“And that’s how Tolstoy makes things totally convincing,” Morson continued. “He thought the difference between a great artist and a mediocre artist was not how much technical skill you have but how much you notice. So when he describes a painter in one of his novels, it’s the painter noticing things. When people praised the painter for his skill he’d think, ‘Really? I don’t have that much skill. If my cook could see what I can see, he could paint what I paint. But he doesn’t will himself to see.’ That’s what makes Tolstoy the supreme psychological realist.”
In the 2023 NU magazine article, Morson said that according to Tolstoy, “goodness really exists and is seen most often in the small acts of kindness available at every moment, and that people too often use great theories about life and society as an alibi to avoid taking individual responsibility.”
Fyodor Dostoevsky “was probably Russia’s second-greatest writer,” Morson said. “But he was interested in a different aspect of consciousness, interested in a character’s deepest motivations, the irrational subconscious that bubbles up. Freud was interested in the same thing, which was why Freud thought Dostoevsky was the greatest writer. Dostoevsky was interested in different things than Tolstoy – not the moment-to-moment play of consciousness. I think it depends what you’re interested in. But one of the two was the greatest psychologist who ever lived. It’s hard to pick.”
“If Russians were interested in human psychology,” Morson wrote in the Northwestern Magazine article, “they analyzed Dostoevsky’s characters. If they wanted to discuss life’s meaning, they might explicate Tolstoy’s novels.”
Anton Chekhov: “You’re going along in one of his stories. There’s a slight turn of perspective that you don’t notice right away,” Morson explained. “Pretty soon it becomes a different story. And maybe you have two stories layered over each other, sometimes even a third layer. And you never notice it. It seems very simple but what makes it disorienting is a shift in perspective. Let’s say a narrator switches to a different character’s point of view, and then another, at a point when it’s not obvious. The depth of the story comes from the combination of all these points of view.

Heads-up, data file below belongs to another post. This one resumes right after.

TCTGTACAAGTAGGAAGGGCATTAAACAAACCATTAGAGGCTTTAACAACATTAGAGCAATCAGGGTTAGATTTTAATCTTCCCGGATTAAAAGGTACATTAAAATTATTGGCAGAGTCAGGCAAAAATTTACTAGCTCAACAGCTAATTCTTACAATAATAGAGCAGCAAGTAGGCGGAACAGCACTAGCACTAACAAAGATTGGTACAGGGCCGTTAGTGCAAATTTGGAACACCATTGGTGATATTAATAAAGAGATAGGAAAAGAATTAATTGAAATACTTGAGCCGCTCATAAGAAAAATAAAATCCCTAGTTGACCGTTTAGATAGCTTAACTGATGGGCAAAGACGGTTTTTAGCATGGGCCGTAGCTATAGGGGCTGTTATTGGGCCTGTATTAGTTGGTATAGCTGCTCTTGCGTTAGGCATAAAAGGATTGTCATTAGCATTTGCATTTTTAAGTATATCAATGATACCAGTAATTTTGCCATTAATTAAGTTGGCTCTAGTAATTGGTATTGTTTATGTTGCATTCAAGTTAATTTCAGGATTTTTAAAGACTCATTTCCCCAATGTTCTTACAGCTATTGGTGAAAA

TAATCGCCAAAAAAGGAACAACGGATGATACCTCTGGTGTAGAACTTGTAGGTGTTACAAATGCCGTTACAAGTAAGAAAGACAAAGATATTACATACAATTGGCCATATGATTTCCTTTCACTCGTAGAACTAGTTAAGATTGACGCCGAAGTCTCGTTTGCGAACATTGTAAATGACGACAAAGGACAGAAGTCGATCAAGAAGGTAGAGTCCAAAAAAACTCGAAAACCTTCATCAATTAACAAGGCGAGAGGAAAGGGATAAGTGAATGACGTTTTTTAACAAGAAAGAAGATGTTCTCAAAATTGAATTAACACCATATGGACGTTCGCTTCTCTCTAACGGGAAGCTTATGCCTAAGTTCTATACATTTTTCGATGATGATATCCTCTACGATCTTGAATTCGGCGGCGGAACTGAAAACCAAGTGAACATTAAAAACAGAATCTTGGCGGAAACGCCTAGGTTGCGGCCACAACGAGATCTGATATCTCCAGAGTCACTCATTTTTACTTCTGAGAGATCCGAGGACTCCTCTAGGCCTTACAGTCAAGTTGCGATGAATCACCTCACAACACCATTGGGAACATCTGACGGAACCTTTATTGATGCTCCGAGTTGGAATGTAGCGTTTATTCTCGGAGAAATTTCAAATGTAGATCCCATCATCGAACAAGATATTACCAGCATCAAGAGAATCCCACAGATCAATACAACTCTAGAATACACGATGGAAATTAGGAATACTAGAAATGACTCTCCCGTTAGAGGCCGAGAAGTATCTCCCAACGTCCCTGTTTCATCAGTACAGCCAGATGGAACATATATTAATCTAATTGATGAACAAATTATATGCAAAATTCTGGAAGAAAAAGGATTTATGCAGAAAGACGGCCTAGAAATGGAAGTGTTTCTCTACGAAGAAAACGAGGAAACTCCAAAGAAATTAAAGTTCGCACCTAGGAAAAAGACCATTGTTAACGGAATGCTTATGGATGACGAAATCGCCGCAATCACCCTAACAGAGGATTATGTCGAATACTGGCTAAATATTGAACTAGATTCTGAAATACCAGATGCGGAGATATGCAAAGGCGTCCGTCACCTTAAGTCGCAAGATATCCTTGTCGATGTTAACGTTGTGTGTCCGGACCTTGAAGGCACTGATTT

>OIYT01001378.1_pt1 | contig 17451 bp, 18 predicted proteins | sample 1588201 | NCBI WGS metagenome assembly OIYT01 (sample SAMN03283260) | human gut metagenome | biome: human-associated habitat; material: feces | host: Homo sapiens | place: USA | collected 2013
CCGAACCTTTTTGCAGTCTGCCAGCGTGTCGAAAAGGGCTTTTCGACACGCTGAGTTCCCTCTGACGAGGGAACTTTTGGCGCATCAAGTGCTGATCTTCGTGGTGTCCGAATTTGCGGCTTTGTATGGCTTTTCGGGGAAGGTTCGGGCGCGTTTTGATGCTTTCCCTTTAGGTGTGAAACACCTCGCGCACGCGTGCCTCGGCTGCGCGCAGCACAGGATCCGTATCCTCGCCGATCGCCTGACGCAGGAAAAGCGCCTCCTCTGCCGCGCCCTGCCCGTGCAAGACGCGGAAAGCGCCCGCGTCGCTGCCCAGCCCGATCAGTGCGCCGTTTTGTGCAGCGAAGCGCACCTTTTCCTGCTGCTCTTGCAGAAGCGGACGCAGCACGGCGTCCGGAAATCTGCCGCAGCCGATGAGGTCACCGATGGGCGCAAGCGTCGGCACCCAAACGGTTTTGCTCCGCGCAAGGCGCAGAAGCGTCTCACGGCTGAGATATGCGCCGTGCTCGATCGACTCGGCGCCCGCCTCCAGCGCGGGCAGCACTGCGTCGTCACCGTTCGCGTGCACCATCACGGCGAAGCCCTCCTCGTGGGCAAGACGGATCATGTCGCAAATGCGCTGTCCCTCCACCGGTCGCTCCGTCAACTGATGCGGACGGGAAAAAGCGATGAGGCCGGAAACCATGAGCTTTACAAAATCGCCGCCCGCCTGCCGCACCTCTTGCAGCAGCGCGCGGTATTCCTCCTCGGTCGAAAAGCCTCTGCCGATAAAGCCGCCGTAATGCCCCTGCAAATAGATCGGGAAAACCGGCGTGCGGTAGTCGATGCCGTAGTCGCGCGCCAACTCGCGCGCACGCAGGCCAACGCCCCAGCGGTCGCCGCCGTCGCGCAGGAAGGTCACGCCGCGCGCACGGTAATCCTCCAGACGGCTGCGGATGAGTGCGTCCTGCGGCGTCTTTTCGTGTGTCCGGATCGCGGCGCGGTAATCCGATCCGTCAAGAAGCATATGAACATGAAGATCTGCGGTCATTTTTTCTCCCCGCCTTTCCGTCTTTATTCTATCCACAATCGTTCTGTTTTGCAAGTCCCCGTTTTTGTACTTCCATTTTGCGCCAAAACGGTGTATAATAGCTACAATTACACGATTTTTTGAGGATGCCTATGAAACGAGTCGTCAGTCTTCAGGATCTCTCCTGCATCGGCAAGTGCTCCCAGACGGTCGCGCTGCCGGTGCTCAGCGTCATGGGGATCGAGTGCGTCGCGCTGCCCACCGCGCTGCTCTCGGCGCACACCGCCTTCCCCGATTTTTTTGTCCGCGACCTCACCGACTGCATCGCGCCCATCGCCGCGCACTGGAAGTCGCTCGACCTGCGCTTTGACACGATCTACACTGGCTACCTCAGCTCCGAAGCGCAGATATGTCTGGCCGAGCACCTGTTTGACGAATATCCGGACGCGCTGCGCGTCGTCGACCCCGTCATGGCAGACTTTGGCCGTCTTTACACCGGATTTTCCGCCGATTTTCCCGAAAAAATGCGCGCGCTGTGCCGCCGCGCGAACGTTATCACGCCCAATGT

“Other Russian writers have their big ideas and they often tend to focus on big philosophical and ideological issues. Chekhov was different, he was the great sceptic, the one who was never seduced by any political ideology or grand philosophy that attempts to explain everything. He’s almost unique among Russians that way. He’s the only one who never forgets that basic decency is more important than any philosophy.”
In the stories Happiness and Lights, Morson said, Chekhov explores “the meaning of life, and if so, is it happiness? But that’s rather a shallow view: You mean the whole universe exists so you can gratify yourself? Chekhov is always asking these questions, but he doesn’t answer them, he poses them in a much more profound way than we’ve considered them.”
Wonder Confronts Certainty also examines such 20th century Soviet literary giants as Alexander Solzhenitsyn (The Gulag Archipelago, “Arguably the 20th century’s greatest piece of nonfiction prose,” Morson wrote recently), In the First Circle, August 1914, November 1916 as well as his essays and speeches; Vasily Grossman (Life and Fate); Mikhail Bulgakov (The Master and Margarita); Varlam Shalamov (Kolyma Tales, in the translation by John Glad, “among the great works of 20th century literature,” Morson said); Boris Pasternak (Doctor Zhivago); Mikhail Sholokhov (And Quiet Flows the Don) and the short stories of Isaac Babel.
Asked which of his many books he is most proud of, he said, “Always the most recent one, of course. But of my earlier books there are two: Narrative and Freedom, my deepest book, about the human experience of time, examined through literature. And the book I had the most fun with and is the easiest to read for the non-specialist, The Words of Others, which explores famous quotations (like ‘Let them each cake’), famous witticisms, famous last words: are they accurate and what’s their role in culture.”
As to what’s next, Morson, 75, says he has no plans to retire. He continues to teach his popular Survey of Russian Literature classes on The Brothers Karamazov, Anna Karenina and War and Peace, and writes book reviews and other articles for popular magazines and newspapers, such as this recent piece in the Wall Street Journal on the 50th anniversary of the publication of The Gulag Archipelago.
“The fact is, I’m still having fun with it,” he explained.